“She was really cheated out of what most would consider a normal childhood,” John says.

Too much of a good thing

In April 2006, Dr. Frederick Kaplan and his fellow researchers at the University of Pennsylvania School of Medicine announced they had discovered the FOP gene.

“One single genetic letter out of 6 billion,” Kaplan says — 97% of FOP patients have it. By identifying the gene, scientists were able to find the protein the gene encoded — an enzyme that basically causes a reaction that forms bone. Usually the enzyme only works when it’s turned on, to fix broken bones; but in FOP patients, that on/off switch is on all the time.

“The bone that forms is perfectly normal bone,” Kaplan says. “It’s just too much of a good thing.”

His team and others are now looking to develop drugs that block the “on” switch. Research in rare diseases is often limited. Kaplan first became interested in FOP when he saw two FOP patients in 1985. He saw how the disease robbed kids’ of their childhood; it most often starts presenting symptoms before the age of 5. “I realized this was the worst orthopedic problem I had ever seen, and there was no one working on it.”

Kaplan estimates FOP is misdiagnosed in 90% of patients. Many doctors don’t know it exists, and diagnose patients’ abnormal bone growths as tumors. Ironically, biopsying the “tumor” with a needle can cause more bone to grow — it’s trauma to the body just like a bump or fall.

You can’t predict when or how the disease will progress, Kaplan says. Half of the people he has studied have died before they turn 41. Death for adults is often caused by extra bone growing around the lungs or heart, restricting movement.

Jasmin already struggles to breath.

‘As much as I can, when I can’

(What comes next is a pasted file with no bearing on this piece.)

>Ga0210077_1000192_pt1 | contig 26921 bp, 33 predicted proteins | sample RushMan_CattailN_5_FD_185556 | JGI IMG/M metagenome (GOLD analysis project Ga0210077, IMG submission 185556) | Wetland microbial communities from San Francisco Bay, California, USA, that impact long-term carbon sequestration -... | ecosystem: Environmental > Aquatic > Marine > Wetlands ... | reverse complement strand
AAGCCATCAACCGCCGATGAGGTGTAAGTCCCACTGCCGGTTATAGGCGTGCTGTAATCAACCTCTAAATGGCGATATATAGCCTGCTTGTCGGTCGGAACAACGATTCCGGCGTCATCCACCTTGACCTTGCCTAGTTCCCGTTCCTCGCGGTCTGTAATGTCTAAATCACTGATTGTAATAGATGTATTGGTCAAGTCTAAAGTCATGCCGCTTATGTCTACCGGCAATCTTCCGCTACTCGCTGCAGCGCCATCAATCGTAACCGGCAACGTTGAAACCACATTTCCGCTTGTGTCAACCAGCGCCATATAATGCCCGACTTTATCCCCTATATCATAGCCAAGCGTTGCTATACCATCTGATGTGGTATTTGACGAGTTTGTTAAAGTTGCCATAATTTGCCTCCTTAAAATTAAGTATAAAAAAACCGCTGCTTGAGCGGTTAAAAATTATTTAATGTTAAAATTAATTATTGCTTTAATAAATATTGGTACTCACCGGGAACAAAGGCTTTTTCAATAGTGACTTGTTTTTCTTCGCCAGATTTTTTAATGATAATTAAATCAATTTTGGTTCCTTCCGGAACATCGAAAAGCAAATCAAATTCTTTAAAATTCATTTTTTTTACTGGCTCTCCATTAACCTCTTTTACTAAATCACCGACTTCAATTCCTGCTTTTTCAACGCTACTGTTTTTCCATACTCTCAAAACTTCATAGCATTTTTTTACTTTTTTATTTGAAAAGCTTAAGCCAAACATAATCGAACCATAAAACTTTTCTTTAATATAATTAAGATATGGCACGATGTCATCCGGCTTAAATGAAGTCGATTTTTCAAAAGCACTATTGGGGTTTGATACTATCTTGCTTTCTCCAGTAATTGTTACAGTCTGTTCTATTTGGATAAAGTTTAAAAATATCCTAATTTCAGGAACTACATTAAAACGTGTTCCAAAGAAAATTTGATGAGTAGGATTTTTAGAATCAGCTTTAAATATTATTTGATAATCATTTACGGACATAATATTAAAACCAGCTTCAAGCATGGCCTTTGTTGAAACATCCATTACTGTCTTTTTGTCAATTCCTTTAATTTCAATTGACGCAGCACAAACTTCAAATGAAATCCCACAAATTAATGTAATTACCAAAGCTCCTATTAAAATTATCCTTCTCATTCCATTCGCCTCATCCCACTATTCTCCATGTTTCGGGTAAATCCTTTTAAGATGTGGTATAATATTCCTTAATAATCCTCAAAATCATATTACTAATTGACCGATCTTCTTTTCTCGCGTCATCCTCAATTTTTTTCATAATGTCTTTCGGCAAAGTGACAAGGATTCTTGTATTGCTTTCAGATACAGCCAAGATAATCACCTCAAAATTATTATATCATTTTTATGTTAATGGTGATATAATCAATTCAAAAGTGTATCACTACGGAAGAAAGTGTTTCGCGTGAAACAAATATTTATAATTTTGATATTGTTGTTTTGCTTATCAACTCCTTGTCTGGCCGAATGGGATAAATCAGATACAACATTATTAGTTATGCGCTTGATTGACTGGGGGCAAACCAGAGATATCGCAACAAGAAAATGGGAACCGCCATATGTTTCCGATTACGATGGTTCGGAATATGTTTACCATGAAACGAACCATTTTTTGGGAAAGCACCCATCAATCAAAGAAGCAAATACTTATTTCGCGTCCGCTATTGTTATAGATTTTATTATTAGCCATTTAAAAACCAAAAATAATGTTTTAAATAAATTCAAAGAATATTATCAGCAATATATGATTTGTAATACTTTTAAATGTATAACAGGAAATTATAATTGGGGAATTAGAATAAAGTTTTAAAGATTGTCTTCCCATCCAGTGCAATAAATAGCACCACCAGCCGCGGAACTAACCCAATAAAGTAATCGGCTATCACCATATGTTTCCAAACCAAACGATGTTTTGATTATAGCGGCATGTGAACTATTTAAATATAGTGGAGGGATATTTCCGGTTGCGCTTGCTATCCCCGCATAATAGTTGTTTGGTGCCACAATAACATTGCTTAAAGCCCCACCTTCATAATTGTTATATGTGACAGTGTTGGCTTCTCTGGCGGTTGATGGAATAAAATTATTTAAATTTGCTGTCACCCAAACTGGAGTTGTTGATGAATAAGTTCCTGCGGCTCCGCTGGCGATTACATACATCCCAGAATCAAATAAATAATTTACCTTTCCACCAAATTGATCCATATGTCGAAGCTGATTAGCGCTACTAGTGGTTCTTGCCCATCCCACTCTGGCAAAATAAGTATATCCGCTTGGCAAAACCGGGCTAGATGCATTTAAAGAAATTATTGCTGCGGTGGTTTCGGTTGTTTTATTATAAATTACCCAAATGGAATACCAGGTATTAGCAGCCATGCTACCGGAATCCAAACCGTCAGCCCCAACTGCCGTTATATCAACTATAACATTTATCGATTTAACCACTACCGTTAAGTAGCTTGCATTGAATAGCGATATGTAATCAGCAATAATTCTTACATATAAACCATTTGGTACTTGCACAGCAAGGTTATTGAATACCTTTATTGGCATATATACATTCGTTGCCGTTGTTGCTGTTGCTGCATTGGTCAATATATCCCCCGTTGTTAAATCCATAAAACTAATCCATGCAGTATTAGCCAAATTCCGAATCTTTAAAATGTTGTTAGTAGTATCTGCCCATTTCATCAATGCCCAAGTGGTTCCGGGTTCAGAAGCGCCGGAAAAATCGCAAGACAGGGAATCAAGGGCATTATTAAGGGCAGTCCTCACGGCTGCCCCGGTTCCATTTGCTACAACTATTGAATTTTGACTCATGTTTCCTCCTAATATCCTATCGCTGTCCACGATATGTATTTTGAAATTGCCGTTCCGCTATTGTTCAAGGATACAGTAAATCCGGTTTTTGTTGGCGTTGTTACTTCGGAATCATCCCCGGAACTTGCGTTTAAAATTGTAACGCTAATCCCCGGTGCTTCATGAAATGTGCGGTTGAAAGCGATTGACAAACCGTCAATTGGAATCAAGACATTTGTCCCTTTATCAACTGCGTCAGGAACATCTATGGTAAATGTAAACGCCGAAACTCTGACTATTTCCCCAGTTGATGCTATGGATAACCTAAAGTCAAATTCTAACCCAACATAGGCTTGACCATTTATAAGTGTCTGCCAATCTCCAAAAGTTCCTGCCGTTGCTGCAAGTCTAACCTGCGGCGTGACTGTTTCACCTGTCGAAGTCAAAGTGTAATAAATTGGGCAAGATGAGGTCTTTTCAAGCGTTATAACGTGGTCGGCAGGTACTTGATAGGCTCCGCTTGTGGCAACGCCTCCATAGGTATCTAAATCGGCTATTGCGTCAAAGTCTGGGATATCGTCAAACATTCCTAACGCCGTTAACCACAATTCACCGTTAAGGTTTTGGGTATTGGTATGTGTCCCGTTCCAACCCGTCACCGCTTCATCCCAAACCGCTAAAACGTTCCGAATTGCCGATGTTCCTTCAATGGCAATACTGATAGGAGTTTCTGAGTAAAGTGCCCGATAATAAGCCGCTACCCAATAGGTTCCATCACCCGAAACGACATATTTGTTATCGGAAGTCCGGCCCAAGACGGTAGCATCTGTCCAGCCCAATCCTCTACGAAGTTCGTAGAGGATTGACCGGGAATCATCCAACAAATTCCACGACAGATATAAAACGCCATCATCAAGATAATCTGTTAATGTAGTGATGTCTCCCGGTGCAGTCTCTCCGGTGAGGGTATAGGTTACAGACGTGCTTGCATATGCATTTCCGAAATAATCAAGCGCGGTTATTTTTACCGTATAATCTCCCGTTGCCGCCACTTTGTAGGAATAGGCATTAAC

California. Florida. Wisconsin. Maine. Jasmin travels as much as she can. She loves attending concerts, especially if her favorite duo, Karmin, is playing. She’s found a lot of friends online who share her passion for alternative music or her struggles with a chronic illness. Or both. She loves to hug and hates when people shy away because she might be hurt.

“Sometimes I like to feel normal,” she says. “‘(FOP is) scary but it does motivate me to do as much as I can and live as best as I can.”

When she’s not traveling, she likes to conserve her energy. She watches TV with her Maine Coon cat, Prancer. She writes on her blog “One Spirit, Two Skeletons.” She’s trying to figure out how she can move out and capture this fleeting time of independence. But with each flare-up, she and her mom worry more about the future.

By the time she’s 30, Jasmin knows she might have to rely on a wheelchair, or be housebound. Yet she remains upbeat. She’s sarcastic and sassy and rarely loses her sense of humor, RoJeanne says. Jasmin’s blog is full of posts about her family, friends and travels.

In an update on November 30, she wrote: “My sudden jaw flare-up was a reminder that my abilities and independence, including traveling by myself, could be taken away from me at any time because of FOP. I’m determined to continue making crazy plans, taking risks, and having the types of experiences I had this year for as long as I’m able.”